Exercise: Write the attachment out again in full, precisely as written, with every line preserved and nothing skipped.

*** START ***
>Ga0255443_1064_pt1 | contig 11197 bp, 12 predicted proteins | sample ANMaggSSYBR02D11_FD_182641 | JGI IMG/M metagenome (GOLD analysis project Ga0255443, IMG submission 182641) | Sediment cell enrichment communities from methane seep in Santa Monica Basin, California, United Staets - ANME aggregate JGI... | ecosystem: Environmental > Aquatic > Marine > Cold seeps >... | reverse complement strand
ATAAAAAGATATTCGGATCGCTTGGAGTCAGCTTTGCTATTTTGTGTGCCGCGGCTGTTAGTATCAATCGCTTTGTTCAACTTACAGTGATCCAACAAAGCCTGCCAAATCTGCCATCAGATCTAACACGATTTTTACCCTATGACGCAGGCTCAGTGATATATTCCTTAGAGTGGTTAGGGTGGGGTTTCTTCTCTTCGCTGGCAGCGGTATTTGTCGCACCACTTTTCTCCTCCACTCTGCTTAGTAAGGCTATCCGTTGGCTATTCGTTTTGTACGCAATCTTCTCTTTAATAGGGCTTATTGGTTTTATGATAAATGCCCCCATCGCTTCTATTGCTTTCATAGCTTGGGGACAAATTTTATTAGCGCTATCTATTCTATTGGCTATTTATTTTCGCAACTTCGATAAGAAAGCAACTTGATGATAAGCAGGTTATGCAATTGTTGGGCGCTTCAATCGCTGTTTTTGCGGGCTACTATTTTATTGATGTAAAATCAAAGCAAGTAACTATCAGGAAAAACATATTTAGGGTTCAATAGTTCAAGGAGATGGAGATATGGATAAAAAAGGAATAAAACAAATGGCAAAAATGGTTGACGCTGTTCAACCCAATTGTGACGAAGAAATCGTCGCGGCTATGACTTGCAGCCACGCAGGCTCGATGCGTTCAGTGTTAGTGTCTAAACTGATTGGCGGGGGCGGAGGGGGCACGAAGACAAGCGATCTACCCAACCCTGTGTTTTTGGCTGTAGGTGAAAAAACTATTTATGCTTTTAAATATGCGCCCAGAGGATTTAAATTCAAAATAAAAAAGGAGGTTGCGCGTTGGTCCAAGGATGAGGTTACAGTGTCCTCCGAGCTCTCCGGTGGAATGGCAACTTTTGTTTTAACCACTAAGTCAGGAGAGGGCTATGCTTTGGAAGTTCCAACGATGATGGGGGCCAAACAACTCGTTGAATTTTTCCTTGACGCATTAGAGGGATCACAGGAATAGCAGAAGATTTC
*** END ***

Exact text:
>Ga0255443_1064_pt1 | contig 11197 bp, 12 predicted proteins | sample ANMaggSSYBR02D11_FD_182641 | JGI IMG/M metagenome (GOLD analysis project Ga0255443, IMG submission 182641) | Sediment cell enrichment communities from methane seep in Santa Monica Basin, California, United Staets - ANME aggregate JGI... | ecosystem: Environmental > Aquatic > Marine > Cold seeps >... | reverse complement strand
ATAAAAAGATATTCGGATCGCTTGGAGTCAGCTTTGCTATTTTGTGTGCCGCGGCTGTTAGTATCAATCGCTTTGTTCAACTTACAGTGATCCAACAAAGCCTGCCAAATCTGCCATCAGATCTAACACGATTTTTACCCTATGACGCAGGCTCAGTGATATATTCCTTAGAGTGGTTAGGGTGGGGTTTCTTCTCTTCGCTGGCAGCGGTATTTGTCGCACCACTTTTCTCCTCCACTCTGCTTAGTAAGGCTATCCGTTGGCTATTCGTTTTGTACGCAATCTTCTCTTTAATAGGGCTTATTGGTTTTATGATAAATGCCCCCATCGCTTCTATTGCTTTCATAGCTTGGGGACAAATTTTATTAGCGCTATCTATTCTATTGGCTATTTATTTTCGCAACTTCGATAAGAAAGCAACTTGATGATAAGCAGGTTATGCAATTGTTGGGCGCTTCAATCGCTGTTTTTGCGGGCTACTATTTTATTGATGTAAAATCAAAGCAAGTAACTATCAGGAAAAACATATTTAGGGTTCAATAGTTCAAGGAGATGGAGATATGGATAAAAAAGGAATAAAACAAATGGCAAAAATGGTTGACGCTGTTCAACCCAATTGTGACGAAGAAATCGTCGCGGCTATGACTTGCAGCCACGCAGGCTCGATGCGTTCAGTGTTAGTGTCTAAACTGATTGGCGGGGGCGGAGGGGGCACGAAGACAAGCGATCTACCCAACCCTGTGTTTTTGGCTGTAGGTGAAAAAACTATTTATGCTTTTAAATATGCGCCCAGAGGATTTAAATTCAAAATAAAAAAGGAGGTTGCGCGTTGGTCCAAGGATGAGGTTACAGTGTCCTCCGAGCTCTCCGGTGGAATGGCAACTTTTGTTTTAACCACTAAGTCAGGAGAGGGCTATGCTTTGGAAGTTCCAACGATGATGGGGGCCAAACAACTCGTTGAATTTTTCCTTGACGCATTAGAGGGATCACAGGAATAGCAGAAGATTTC